By Lauren Wise
By New Times
By Amanda Savage
By Jason P. Woodbury
By Troy Farah
By New Times
By Derek Askey
It's a year later and GBV is back on the bill at Gibson's. Will the band actually perform? Will Pollard try to sneak a cold one onstage with him? The show should be a winner, but all bets are off.
Guided by Voices is scheduled to perform on Saturday, May 11, at Gibson's in Tempe, with Spoon. Showtime is 9 p.m. (all ages).
The Golden Age
"This is the Golden Age," Cracker leader David Lowery sings on the title cut of his band's new CD. But Lowery, one of the all-time smart-asses in alternative rock, knows better. You can hear it in the weariness and resignation in his voice. Yes, this CD could very well usher in a Cracker dynasty on the pop music time line. But it could also just as easily render Lowery's long-promising band past its prime.
The Golden Age feels like a make-or-break effort. It sounds like the kind of ornate, carefully crafted product a band produces to prove to itself and others that it's still a contender. When younger artists present this kind of fussy work, as Billy Corgan did with Smashing Pumpkins' latest epic, it's generally seen as a sign that an up 'n' comer can indeed deliver the goods. It's different when an aging act noisily tries to extend itself. Such efforts often carry a hint of desperation.
And there are hints of desperation in the way Cracker carries on here.
Why else would the normally frill-free Lowery throw in every special effect his engineers could get their hands on? The CD is festooned with all sorts of decorative sounds--space-age beeps and buzzes, country-fried fiddles, swelling string sections and voice-box guitars, a la Peter Frampton. When Lowery shouts his lyrics through a bullhorn or uses Joan Osborne's vocals instead of his own, it feels like Cracker sitting in on another band's album.
Lowery and his Cracker pals--guitarist Johnny Hickman, bassist Bob Rupe and drummer Charlie Quintana--are far more convincing when they don't try so hard. "How Can I Live Without You," for example, is a wonderfully laid-back slab of country-funk with wise-ass Lowery wondering, "How can I live without you/If it means I gotta get a job?" The song's ease of effort sets it apart from this disc's frantic opening cut, "I Hate My Generation," which finds a sarcastic Lowery screaming the chorus at the top of his scrawny lungs. The song's faux ferocity has all the empty emotion of Frank Black's equally automatic scream-on-demand technique.
The bells and whistles and other add-ons that clog the CD also obscure Lowery's moments of real growth. Two songs in particular, "Dixie Babylon" and especially "Big Dipper," come closest to the bone because they show Lowery allowing himself to bleed. "I really must confess/I'm feeling quite distressed/My stars are always crossed," Lowery sings next to Hickman's austere twang on "Dixie Babylon."
Even better is the charged, reflective mood on "Big Dipper," with Lowery playing a guy hanging out in a cafe, smoking cigarettes, thinking about getting a new tattoo while waiting for the courage to pick himself up and confront life, face first. "Hey June," he sings, "Why'd you have to come around so soon/I wasn't ready for all this nature/The terrible green, green grass/The violent blooms of flower dresses/And afternoons that make me sleepy." Then he sees a girl walk by and imagines both of them crossing life's Rubicon together: "We could wait awhile/Before we push that dull turnstile/Into the passage/Where thousands they have tread/And others sometimes fled/Before the turn came." That's good stuff.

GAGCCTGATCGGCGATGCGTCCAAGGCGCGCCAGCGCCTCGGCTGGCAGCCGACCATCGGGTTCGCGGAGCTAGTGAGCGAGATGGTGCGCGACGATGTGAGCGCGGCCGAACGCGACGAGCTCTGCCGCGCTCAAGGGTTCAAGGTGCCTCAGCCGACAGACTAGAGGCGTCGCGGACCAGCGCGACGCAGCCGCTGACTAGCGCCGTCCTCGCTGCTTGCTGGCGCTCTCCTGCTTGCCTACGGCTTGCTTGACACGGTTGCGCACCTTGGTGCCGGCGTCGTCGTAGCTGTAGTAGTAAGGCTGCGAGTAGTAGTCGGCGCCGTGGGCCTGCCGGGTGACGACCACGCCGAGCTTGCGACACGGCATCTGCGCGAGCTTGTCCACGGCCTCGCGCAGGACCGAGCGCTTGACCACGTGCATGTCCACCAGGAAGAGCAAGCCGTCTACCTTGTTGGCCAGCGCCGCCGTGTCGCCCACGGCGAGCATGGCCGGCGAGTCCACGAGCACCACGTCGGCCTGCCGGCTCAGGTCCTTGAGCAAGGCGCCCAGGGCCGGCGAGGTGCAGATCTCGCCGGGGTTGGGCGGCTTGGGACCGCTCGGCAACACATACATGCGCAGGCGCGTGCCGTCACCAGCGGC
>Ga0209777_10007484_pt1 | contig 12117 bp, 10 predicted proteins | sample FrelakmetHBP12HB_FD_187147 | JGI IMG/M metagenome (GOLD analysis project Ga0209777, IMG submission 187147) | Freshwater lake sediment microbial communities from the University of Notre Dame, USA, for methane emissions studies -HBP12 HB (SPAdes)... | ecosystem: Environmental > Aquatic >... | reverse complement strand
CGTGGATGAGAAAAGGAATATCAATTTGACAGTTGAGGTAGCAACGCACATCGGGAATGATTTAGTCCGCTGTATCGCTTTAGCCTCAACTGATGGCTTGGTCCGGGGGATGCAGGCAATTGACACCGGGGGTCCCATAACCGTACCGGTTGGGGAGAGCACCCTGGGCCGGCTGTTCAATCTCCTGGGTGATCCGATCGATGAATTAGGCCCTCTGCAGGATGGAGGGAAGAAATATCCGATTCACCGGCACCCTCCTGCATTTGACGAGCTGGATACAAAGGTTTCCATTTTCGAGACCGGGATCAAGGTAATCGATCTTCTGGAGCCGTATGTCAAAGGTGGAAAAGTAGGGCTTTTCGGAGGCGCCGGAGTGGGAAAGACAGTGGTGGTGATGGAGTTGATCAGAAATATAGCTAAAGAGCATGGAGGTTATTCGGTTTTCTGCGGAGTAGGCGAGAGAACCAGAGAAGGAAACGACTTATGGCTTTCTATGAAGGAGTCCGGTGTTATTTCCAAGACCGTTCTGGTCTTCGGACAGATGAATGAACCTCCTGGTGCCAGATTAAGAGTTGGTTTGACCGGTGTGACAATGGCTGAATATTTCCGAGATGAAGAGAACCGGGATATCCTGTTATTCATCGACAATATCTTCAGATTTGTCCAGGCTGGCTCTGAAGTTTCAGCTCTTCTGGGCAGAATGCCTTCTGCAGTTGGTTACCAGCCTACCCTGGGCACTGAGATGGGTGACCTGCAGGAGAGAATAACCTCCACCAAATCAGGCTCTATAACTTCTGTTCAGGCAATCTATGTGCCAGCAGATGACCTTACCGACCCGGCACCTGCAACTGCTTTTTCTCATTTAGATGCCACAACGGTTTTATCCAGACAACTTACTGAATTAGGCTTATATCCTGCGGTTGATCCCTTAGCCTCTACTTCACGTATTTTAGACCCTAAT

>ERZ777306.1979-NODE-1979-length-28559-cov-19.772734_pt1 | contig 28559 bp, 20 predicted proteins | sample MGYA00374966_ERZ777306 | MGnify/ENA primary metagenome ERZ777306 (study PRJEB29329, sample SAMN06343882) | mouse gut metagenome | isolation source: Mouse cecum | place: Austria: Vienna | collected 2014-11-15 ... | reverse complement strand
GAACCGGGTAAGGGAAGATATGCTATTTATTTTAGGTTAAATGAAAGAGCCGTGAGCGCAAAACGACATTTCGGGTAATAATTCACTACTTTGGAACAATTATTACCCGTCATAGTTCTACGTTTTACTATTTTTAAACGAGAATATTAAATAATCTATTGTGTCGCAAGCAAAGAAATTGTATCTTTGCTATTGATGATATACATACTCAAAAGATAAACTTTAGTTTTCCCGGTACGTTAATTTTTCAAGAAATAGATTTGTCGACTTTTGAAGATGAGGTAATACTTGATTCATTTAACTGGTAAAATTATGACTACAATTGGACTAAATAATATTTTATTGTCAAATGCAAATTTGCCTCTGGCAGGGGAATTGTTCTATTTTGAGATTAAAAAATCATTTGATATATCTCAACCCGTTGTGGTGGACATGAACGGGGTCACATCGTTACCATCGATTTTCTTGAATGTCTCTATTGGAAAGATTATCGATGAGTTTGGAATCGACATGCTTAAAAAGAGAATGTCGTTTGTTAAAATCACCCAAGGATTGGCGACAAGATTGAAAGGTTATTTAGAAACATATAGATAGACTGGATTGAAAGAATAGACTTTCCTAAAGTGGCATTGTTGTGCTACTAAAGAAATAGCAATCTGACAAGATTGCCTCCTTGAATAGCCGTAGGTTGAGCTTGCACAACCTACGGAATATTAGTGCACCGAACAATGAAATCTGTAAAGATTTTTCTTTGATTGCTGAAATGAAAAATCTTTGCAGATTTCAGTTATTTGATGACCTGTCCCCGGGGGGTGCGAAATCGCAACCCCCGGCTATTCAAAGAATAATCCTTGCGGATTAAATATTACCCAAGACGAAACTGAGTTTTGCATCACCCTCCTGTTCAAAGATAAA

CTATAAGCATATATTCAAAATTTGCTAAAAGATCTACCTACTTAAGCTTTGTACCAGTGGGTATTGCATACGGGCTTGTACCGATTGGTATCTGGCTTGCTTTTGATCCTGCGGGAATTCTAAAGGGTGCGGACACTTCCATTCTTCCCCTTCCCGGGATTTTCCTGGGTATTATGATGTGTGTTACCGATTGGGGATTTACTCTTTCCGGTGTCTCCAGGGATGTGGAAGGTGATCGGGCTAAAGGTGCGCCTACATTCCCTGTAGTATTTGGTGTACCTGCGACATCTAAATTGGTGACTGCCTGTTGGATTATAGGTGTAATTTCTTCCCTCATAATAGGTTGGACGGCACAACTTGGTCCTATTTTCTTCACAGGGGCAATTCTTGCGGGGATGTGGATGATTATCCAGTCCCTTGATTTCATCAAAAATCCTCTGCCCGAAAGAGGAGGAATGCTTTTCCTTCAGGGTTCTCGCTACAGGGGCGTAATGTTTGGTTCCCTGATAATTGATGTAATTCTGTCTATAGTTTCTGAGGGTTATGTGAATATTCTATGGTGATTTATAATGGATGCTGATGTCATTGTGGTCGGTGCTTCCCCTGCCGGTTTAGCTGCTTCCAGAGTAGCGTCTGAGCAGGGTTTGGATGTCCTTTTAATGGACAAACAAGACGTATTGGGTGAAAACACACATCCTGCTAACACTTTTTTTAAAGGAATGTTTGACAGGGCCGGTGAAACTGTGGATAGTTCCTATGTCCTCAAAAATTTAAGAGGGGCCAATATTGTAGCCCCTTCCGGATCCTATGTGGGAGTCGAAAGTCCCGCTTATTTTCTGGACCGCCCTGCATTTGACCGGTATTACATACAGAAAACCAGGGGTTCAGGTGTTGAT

Lowery's attempts to graduate from eternal wisenheimer to wistful observer ultimately survive the CD's inconsistent aural mood. And indeed, the assorted styles and noises on The Golden Age ultimately make for an estimable collection of songs. In flailing around to find his second wind, Lowery has scored a critical success. Still, the CD feels like an overt push for commercial success, and in that regard, Cracker may still have to wait for its golden age.--Serene Dominic
Cracker is scheduled to perform on Thursday, May 9, at Electric Ballroom in Tempe, with Sparklehorse. Showtime is 8 p.m. (all ages).
The Known Universe
On its second major-label offering, this Ohio foursome continues to ponder the riddles of the universe, like incredible shrinking men. Most of singer Chuck Cleaver's harrowing insights are filtered through small-town eyes, giving as innocent and limited a view of the world as an outdated children's encyclopedia, which The Known Universe's packaging parodies with off-handed panache.
But don't make the mistake of thinking there's anything here aside from stock photos and insect diagrams to align this album with Pearl Jam's Vitalogy. The Known Universe revolves around rural rock rhythms and Cleaver's whiny, worrisome voice, which sounds like a fearful kid being forced to sing "I'm a Little Petunia" in front of the class.
Throughout the album, Cleaver recounts man's goofy dominion over defenseless little creatures. On "God Tells Me So," he justifies cruelly turning a magnifying glass on some ants with the argument that, in the greater scheme of things, the Almighty is subjecting him to the same karmic crap.